[Weekly Compilation of Presidential Documents Volume 30, Number 2 (Monday, January 17, 1994)]
[Pages 50-51]
[Online from the Government Printing Office, www.gpo.gov]

<R04>
Proclamation 6645--Martin Luther King, Jr., Federal Holiday, 1994

January 14, 1994

By the President of the United States

of America

A Proclamation

    On January 15, 1929, Martin Luther King, Jr., was born, destined to 
make our world a greater and more noble one. Growing up in a landscape 
disfigured with ``Colored Only'' and ``White Only'' signs and a society 
rife with other demeaning racial barriers and distinctions, Martin 
Luther King, Jr., sadly learned that the Constitution's guarantee of 
equality was denied to most black Americans. He dedicated his life to 
ending the injustice of racism, gracing the world with his vision of a 
land guided by love instead of hatred and by acceptance instead of 
intolerance.
    Three decades ago, Dr. King described his goals most eloquently in 
his famous ``I Have a Dream'' speech at the historic Civil Rights March 
on Washington. The impassioned plea that rose from the steps of the 
Lincoln Memorial that summer day stirred the entire Nation, awakening 
people everywhere to turn from the scourge of racism to embrace the 
promise of opportunity and democracy for all. He prophetically described 
a future in which our children are judged ``not by the color of their 
skin, but by the content of their

[[Page 51]]

character.'' His unparalleled commitment to justice and nonviolence 
challenged us to look deeply within ourselves to find the roots of 
racism.
    Throughout his all too brief life, Martin Luther King, Jr., often 
confronted powerful and even violent opposition, sacrificing his 
liberty, his personal safety, and, ultimately, his life for the cause of 
freedom. Though an assassin's bullet silenced him forever at the young 
age of 39, Dr. King's words and deeds continue to live on within each of 
us. We, the inheritors of the fundamental rights he helped to secure,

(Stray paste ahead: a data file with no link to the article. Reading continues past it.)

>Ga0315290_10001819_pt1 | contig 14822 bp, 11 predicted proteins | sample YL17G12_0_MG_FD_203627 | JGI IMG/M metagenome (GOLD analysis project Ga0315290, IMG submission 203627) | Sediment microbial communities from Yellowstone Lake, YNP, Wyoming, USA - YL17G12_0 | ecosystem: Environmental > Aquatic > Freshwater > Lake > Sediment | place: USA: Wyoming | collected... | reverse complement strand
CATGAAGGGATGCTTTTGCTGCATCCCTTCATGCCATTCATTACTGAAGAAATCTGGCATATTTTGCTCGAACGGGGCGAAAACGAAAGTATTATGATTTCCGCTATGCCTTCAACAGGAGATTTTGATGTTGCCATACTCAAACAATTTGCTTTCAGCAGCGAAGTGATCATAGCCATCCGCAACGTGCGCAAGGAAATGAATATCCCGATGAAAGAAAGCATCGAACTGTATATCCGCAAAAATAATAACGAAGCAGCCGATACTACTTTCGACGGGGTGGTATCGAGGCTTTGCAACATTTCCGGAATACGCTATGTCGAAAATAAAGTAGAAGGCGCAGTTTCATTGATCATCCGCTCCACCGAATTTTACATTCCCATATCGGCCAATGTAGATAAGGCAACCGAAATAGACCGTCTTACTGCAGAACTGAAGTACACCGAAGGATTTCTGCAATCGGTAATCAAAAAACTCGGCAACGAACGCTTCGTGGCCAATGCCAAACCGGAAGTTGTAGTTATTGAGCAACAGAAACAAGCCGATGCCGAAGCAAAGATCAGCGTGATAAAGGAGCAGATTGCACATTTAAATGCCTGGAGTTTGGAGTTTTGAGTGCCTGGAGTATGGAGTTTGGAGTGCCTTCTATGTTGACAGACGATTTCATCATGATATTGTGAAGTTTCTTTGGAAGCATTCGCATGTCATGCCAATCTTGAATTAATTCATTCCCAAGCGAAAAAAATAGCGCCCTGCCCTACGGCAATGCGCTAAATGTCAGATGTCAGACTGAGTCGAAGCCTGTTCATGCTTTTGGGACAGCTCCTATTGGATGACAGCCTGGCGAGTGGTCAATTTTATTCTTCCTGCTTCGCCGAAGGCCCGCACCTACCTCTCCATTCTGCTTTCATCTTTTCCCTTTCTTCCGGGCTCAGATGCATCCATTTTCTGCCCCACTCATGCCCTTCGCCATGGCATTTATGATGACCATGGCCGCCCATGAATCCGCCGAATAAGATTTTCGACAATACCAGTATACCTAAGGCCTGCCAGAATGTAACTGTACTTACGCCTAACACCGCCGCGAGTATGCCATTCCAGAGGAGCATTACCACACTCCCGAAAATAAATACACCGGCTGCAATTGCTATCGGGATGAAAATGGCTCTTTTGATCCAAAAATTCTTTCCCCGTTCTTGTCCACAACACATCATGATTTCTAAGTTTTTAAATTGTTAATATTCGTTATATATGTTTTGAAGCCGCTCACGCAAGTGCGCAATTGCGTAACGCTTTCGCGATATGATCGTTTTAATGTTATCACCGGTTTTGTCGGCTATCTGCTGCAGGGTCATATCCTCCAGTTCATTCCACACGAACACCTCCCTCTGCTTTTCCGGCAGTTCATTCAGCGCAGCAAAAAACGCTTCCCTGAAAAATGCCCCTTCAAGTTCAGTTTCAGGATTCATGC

are forever grateful for his legacy.
    Today, we live in a nation that is stronger because of Dr. King's 
work. Unfortunately, there is still much division in this great land. 
Even though the signs that once segregated our communities have been 
removed, we are still far from achieving the world for which Dr. King 
struggled, toiled, and bled. He did not live and die to create a world 
in which people kill each other with reckless abandon. He did not live 
and die to see families destroyed, to see communities abandoned, and to 
see hope disappear. If we are to be faithful to Dr. King's vision, we 
must each seize responsibility for realizing the goals he worked so 
tirelessly to fulfill. Dr. King's valiant struggle for true equality 
will be won, not by the fleeting passion of eloquent words, but by the 
quiet persistence of individual acts of decency, justice, and human 
kindness. We must carry the power of his wisdom with us, not only by 
celebrating his birthday, but also by inscribing its meaning upon our 
hearts, teaching our children the value and significance of every human 
being.
    Now, Therefore, I, William J. Clinton, President of the United 
States of America, by virtue of the authority vested in me by the 
Constitution and laws of the United States, do hereby proclaim Monday, 
January 17, 1994, as the Martin Luther King, Jr., Federal Holiday. I 
call upon the people of the United States to observe the occasion with 
appropriate programs, ceremonies, and activities.
    In Witness Whereof, I have hereunto set my hand this fourteenth day 
of January, in the year of our Lord nineteen hundred and ninety-four, 
and of the Independence of the United States of America the two hundred 
and eighteenth.
                                            William J. Clinton

[Filed with the Office of the Federal Register, 11:26 a.m., January 14, 
1994]

Note: This proclamation will be published in the Federal Register on 
January 18.